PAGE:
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Friday, July 25, 2014
Saints: Greenbrier 'above and beyond'

By Mike Triplett

WHITE SULPHUR SPRINGS, W. Va. -- Perched above sparkling new practice fields carved into the Allegheny Mountains, New Orleans Saints general manager Mickey Loomis and coach Sean Payton took turns raving about their new training camp facility on Thursday.

The facility, which cost a reported $30 million, was spearheaded by The Greenbrier resort owner Jim Justice and sprung up within a matter of four months.

Loomis said the facilities “exceeded expectations.” And Payton credited several people for going “above and beyond,” from the folks at The Greenbrier to the Saints’ operations people to Rogue Fitness, who loaded up the weight room.

“I'm not surprised, but I'm very excited and pleased by everything that's happened in a short time. It's been amazing,” Payton said.

Payton said the success of such massive endeavors always comes down to “the people” -- especially Justice in this case.

When a train screamed by and briefly interrupted Payton’s press conference Thursday, Payton half-joked that Justice could have the train stopped if he wanted.

And the admiration between the two bold visionaries is mutual. Justice told local reporters the other day, “You’ve got to be able to tell what good timber is, and this guy (Payton) has got his act together. He’s an organizer. He’s meticulous beyond belief. He’s eaten up with enthusiasm and passion. … I can’t stand people around me that are sticks in the mud, but this guy is anything but that and he’s a winner.”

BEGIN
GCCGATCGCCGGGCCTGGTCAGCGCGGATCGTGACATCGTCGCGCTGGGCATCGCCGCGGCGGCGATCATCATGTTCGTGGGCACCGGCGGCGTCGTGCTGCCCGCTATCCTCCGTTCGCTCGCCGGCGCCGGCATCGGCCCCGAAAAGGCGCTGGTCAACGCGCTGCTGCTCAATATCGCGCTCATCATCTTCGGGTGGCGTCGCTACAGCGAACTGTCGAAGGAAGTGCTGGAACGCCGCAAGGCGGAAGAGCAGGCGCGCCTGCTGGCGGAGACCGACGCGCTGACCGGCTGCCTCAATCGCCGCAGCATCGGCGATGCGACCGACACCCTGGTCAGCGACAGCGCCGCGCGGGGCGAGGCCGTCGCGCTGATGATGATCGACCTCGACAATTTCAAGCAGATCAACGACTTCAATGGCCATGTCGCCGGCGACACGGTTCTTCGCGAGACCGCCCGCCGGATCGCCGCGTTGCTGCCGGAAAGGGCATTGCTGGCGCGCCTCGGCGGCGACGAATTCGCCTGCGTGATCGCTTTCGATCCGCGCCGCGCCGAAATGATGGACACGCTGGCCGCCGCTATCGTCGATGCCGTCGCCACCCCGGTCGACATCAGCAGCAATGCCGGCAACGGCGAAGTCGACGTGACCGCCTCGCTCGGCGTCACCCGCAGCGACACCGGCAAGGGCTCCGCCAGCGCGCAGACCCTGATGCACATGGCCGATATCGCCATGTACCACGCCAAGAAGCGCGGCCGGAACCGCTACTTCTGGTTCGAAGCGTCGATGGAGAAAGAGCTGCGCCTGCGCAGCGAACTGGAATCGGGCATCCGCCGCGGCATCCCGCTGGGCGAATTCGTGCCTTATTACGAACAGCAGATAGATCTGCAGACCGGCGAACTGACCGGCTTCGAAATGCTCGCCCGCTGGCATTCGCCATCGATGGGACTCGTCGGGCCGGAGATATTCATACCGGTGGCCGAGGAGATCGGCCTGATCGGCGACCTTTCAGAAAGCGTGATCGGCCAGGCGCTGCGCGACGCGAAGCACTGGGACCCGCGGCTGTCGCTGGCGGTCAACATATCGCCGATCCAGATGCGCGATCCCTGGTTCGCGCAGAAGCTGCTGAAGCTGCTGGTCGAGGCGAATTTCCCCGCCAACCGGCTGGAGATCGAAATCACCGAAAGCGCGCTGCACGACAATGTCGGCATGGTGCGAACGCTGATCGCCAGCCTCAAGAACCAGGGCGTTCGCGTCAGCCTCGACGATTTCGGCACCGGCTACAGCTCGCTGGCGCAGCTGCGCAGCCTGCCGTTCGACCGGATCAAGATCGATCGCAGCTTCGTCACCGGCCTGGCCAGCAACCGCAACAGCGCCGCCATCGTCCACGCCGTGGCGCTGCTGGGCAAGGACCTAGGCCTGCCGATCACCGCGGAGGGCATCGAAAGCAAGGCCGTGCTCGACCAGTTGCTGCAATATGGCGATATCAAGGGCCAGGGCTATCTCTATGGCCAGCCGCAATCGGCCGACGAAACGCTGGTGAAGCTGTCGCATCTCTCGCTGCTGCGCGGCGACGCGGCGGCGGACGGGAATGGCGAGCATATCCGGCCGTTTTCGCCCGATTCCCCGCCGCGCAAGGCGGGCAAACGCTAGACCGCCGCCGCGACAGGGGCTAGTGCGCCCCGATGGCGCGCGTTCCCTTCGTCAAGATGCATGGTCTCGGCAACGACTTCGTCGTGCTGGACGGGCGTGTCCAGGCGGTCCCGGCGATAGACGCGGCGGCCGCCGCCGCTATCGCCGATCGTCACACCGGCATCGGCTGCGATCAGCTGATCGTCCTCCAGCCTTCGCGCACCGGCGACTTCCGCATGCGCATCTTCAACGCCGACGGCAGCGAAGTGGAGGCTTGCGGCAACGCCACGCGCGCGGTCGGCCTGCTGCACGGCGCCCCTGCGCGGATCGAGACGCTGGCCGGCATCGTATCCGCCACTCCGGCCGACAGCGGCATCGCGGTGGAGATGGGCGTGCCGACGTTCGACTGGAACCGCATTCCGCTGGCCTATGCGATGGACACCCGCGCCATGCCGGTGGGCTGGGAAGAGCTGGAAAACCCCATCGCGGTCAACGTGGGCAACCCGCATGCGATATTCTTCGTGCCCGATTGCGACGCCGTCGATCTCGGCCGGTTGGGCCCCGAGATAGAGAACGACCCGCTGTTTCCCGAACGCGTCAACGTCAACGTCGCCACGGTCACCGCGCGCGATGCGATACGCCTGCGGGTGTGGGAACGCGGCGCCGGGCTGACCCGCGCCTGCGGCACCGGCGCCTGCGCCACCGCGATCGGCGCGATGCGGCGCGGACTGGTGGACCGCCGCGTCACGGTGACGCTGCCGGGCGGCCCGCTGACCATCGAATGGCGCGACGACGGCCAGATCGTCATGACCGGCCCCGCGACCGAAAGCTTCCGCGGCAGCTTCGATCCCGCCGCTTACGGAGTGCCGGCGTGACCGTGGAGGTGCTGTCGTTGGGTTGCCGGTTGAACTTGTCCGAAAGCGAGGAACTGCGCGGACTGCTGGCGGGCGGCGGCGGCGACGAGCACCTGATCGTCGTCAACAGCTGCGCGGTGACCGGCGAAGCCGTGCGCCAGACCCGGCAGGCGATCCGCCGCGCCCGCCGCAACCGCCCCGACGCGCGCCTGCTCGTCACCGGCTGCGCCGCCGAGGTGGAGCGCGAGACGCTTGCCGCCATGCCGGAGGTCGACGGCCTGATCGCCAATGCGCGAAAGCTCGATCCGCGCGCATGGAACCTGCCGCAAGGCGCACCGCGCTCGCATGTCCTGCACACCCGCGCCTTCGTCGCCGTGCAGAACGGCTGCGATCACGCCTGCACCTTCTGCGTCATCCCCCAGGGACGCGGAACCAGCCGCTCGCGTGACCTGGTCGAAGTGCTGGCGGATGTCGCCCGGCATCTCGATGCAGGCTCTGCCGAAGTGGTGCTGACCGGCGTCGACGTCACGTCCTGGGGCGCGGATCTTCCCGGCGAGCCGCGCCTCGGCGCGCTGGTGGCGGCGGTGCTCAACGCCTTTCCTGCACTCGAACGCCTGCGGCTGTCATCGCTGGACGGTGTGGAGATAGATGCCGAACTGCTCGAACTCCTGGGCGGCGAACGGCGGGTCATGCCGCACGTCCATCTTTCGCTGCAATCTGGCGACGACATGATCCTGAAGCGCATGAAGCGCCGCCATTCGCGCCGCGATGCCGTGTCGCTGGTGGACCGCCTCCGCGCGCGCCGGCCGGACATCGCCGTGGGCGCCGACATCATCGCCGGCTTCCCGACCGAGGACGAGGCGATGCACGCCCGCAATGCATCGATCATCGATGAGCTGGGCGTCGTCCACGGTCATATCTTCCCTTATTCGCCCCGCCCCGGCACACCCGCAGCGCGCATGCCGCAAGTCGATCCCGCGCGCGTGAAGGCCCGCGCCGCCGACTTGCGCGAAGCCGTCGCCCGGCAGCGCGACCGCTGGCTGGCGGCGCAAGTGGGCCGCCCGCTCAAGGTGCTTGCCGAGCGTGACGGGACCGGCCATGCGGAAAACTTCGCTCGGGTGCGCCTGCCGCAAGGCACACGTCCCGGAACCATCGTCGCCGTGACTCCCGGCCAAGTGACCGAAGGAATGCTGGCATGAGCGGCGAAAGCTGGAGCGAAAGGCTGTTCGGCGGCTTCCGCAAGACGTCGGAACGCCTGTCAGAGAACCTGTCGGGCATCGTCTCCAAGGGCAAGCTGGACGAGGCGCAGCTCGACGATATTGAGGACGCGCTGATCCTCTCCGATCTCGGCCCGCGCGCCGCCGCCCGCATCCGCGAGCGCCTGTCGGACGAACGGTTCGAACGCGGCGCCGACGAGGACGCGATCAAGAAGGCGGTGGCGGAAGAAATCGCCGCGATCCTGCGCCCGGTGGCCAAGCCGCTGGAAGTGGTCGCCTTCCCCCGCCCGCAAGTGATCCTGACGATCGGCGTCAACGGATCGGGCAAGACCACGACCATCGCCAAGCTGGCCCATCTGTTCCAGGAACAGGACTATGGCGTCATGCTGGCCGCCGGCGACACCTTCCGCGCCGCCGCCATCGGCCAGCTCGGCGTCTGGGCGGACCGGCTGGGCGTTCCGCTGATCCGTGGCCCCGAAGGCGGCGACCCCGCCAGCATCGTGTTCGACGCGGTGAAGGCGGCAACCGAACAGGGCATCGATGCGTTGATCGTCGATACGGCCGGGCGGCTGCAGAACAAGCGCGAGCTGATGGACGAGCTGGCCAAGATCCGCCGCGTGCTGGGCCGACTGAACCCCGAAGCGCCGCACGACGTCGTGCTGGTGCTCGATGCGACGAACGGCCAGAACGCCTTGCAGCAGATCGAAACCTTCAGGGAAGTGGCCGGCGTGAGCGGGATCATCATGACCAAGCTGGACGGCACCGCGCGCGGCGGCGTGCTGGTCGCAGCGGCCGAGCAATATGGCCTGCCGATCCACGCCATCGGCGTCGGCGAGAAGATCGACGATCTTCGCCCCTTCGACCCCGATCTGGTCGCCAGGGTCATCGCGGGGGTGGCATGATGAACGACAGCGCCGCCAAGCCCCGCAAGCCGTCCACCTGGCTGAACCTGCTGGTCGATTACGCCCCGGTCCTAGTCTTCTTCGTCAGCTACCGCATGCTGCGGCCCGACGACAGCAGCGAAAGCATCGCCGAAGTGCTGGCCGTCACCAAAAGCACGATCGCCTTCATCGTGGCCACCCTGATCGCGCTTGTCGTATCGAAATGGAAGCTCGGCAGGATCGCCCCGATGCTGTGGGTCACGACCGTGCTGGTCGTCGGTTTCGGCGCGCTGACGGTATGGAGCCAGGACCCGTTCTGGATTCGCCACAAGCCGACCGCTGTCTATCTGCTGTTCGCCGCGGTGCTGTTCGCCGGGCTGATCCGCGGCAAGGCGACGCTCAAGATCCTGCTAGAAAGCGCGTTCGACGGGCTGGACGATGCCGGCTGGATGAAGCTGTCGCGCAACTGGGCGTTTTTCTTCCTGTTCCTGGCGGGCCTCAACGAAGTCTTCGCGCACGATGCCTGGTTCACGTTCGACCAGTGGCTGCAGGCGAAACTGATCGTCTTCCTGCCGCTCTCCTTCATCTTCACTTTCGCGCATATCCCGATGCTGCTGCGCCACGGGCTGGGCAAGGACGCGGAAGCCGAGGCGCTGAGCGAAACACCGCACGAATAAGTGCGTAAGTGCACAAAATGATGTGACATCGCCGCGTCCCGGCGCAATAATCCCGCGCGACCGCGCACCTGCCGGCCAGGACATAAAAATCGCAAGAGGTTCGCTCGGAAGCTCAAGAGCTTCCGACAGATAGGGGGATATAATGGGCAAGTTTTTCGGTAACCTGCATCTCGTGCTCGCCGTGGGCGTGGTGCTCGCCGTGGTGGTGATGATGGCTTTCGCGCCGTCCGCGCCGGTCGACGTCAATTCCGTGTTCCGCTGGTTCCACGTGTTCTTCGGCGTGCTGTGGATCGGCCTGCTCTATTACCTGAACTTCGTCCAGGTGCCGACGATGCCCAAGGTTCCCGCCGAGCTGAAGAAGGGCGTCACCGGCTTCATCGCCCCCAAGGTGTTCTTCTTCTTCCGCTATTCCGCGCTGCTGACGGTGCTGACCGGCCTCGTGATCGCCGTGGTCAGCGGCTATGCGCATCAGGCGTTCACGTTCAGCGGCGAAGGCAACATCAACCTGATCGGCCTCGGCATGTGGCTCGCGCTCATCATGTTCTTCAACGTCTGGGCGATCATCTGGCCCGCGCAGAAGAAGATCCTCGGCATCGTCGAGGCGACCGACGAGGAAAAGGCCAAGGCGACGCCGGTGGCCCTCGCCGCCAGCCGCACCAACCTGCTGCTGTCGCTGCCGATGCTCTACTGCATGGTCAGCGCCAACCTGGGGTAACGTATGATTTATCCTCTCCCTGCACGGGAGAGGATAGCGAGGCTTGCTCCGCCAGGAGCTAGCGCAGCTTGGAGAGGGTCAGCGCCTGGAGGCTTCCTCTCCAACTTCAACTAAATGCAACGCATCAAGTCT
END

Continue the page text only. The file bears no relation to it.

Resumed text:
USA Today’s Jim Corbett spent time with Justice and wrote up a great profile, including Justice revealing that he happily obliges when people ask him for autographs -- mistaking him for Hall of Fame coach Bill Parcells. The USA Today spread also included a detailed series of photos of the Saints’ new digs.

As for the effects that The Greenbrier will have on the Saints’ team, Payton and Loomis both identified two reasons above others for making the move from Metairie, Louisiana. One, they both believe that change is a good thing from time to time. Two, they believe the much cooler climate will benefit the players on the field.

“We wanted to get to a place with a better climate and see if that impacted our team in terms of soft-tissue injuries and some of the other things that we did,” Loomis said. “Those were the two factors in why we wanted to change venues, and once we got a look at this region and this area, it made a lot of sense for us.”

When asked if stowing the players away in a secluded small-town setting also helps with team bonding, Loomis smiled.

“You’re always looking to limit the distractions that you have at any given camp,” Loomis said. “And certainly this looks like a good place for that.”

Weather could be one possible drawback since The Greenbrier doesn’t have an indoor facility. But Loomis said lightning is the only thing that would chase the Saints off their three outdoor fields (two natural turf and one synthetic).

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